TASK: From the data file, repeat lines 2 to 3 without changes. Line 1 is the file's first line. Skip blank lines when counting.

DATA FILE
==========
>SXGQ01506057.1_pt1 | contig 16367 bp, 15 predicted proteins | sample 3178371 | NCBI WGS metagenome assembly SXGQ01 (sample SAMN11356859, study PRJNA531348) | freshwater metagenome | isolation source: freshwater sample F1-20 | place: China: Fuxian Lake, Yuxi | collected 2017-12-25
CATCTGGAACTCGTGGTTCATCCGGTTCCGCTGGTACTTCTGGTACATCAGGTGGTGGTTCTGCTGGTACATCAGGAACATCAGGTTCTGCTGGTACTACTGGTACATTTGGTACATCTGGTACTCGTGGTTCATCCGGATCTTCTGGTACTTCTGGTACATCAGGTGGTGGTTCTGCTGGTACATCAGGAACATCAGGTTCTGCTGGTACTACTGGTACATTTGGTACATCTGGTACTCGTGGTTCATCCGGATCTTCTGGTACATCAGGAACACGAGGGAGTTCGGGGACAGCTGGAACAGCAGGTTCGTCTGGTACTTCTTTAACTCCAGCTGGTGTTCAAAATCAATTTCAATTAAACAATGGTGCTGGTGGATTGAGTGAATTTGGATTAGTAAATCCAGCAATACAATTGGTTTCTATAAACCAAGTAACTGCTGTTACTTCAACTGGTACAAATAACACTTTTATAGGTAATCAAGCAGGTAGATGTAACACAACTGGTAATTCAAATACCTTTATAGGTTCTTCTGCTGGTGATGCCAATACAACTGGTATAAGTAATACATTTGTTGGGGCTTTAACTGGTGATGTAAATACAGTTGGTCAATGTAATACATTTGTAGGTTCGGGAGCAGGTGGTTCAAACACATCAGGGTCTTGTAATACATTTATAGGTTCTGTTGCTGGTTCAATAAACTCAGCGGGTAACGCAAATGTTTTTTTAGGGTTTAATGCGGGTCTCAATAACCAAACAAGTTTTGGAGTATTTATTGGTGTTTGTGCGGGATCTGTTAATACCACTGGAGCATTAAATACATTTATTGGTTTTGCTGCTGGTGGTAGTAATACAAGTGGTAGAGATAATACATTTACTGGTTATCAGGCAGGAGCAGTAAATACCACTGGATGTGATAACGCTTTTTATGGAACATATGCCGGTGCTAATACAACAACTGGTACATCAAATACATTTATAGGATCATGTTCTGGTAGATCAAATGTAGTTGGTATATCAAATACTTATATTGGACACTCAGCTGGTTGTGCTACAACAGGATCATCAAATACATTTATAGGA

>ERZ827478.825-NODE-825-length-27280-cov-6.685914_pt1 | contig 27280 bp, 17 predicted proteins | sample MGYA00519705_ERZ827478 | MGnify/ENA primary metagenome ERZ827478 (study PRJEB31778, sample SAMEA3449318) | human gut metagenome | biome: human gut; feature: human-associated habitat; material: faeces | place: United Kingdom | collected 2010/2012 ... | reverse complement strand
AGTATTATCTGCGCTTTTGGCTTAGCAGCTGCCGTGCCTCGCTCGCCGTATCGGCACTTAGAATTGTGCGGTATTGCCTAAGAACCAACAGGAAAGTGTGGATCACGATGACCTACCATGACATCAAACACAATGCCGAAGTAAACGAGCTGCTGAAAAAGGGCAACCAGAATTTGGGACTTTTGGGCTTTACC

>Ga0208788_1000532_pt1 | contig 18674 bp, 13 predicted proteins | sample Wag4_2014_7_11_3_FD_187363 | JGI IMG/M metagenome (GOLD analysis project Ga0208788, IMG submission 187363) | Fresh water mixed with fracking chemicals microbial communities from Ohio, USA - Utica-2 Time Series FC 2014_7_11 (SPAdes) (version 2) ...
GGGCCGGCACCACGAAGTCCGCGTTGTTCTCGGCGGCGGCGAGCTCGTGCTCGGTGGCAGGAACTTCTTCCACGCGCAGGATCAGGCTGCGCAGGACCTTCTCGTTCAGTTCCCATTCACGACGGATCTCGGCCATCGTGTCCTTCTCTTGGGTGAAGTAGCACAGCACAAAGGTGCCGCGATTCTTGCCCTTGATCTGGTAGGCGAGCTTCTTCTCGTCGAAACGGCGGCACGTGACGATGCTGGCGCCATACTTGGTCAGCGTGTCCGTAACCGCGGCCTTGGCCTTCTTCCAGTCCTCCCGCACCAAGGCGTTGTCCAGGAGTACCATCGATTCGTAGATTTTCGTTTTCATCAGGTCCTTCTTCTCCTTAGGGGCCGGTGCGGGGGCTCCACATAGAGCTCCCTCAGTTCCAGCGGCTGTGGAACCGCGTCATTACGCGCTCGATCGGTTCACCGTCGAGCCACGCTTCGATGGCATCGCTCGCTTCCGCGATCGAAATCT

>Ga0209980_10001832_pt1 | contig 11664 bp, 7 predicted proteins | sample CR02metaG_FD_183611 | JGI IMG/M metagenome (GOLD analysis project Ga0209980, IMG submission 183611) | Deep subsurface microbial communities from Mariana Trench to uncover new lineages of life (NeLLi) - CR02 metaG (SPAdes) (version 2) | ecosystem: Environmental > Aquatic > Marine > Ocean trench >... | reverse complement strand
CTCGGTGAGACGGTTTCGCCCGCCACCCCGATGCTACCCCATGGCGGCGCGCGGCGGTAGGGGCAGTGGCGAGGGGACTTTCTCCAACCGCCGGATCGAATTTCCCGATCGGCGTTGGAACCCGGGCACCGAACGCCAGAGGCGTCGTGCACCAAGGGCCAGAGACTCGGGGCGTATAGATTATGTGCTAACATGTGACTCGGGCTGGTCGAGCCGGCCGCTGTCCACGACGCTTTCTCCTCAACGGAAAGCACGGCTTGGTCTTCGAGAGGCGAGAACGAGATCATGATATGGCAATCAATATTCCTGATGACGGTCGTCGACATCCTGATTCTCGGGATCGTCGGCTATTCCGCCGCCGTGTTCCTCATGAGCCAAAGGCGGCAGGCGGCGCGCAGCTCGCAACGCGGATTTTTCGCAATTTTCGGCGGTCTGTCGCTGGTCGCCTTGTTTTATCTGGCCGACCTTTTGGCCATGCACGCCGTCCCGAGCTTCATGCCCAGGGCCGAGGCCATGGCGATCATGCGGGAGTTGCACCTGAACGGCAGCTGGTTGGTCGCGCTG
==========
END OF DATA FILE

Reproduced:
CATCTGGAACTCGTGGTTCATCCGGTTCCGCTGGTACTTCTGGTACATCAGGTGGTGGTTCTGCTGGTACATCAGGAACATCAGGTTCTGCTGGTACTACTGGTACATTTGGTACATCTGGTACTCGTGGTTCATCCGGATCTTCTGGTACTTCTGGTACATCAGGTGGTGGTTCTGCTGGTACATCAGGAACATCAGGTTCTGCTGGTACTACTGGTACATTTGGTACATCTGGTACTCGTGGTTCATCCGGATCTTCTGGTACATCAGGAACACGAGGGAGTTCGGGGACAGCTGGAACAGCAGGTTCGTCTGGTACTTCTTTAACTCCAGCTGGTGTTCAAAATCAATTTCAATTAAACAATGGTGCTGGTGGATTGAGTGAATTTGGATTAGTAAATCCAGCAATACAATTGGTTTCTATAAACCAAGTAACTGCTGTTACTTCAACTGGTACAAATAACACTTTTATAGGTAATCAAGCAGGTAGATGTAACACAACTGGTAATTCAAATACCTTTATAGGTTCTTCTGCTGGTGATGCCAATACAACTGGTATAAGTAATACATTTGTTGGGGCTTTAACTGGTGATGTAAATACAGTTGGTCAATGTAATACATTTGTAGGTTCGGGAGCAGGTGGTTCAAACACATCAGGGTCTTGTAATACATTTATAGGTTCTGTTGCTGGTTCAATAAACTCAGCGGGTAACGCAAATGTTTTTTTAGGGTTTAATGCGGGTCTCAATAACCAAACAAGTTTTGGAGTATTTATTGGTGTTTGTGCGGGATCTGTTAATACCACTGGAGCATTAAATACATTTATTGGTTTTGCTGCTGGTGGTAGTAATACAAGTGGTAGAGATAATACATTTACTGGTTATCAGGCAGGAGCAGTAAATACCACTGGATGTGATAACGCTTTTTATGGAACATATGCCGGTGCTAATACAACAACTGGTACATCAAATACATTTATAGGATCATGTTCTGGTAGATCAAATGTAGTTGGTATATCAAATACTTATATTGGACACTCAGCTGGTTGTGCTACAACAGGATCATCAAATACATTTATAGGA

>ERZ827478.825-NODE-825-length-27280-cov-6.685914_pt1 | contig 27280 bp, 17 predicted proteins | sample MGYA00519705_ERZ827478 | MGnify/ENA primary metagenome ERZ827478 (study PRJEB31778, sample SAMEA3449318) | human gut metagenome | biome: human gut; feature: human-associated habitat; material: faeces | place: United Kingdom | collected 2010/2012 ... | reverse complement strand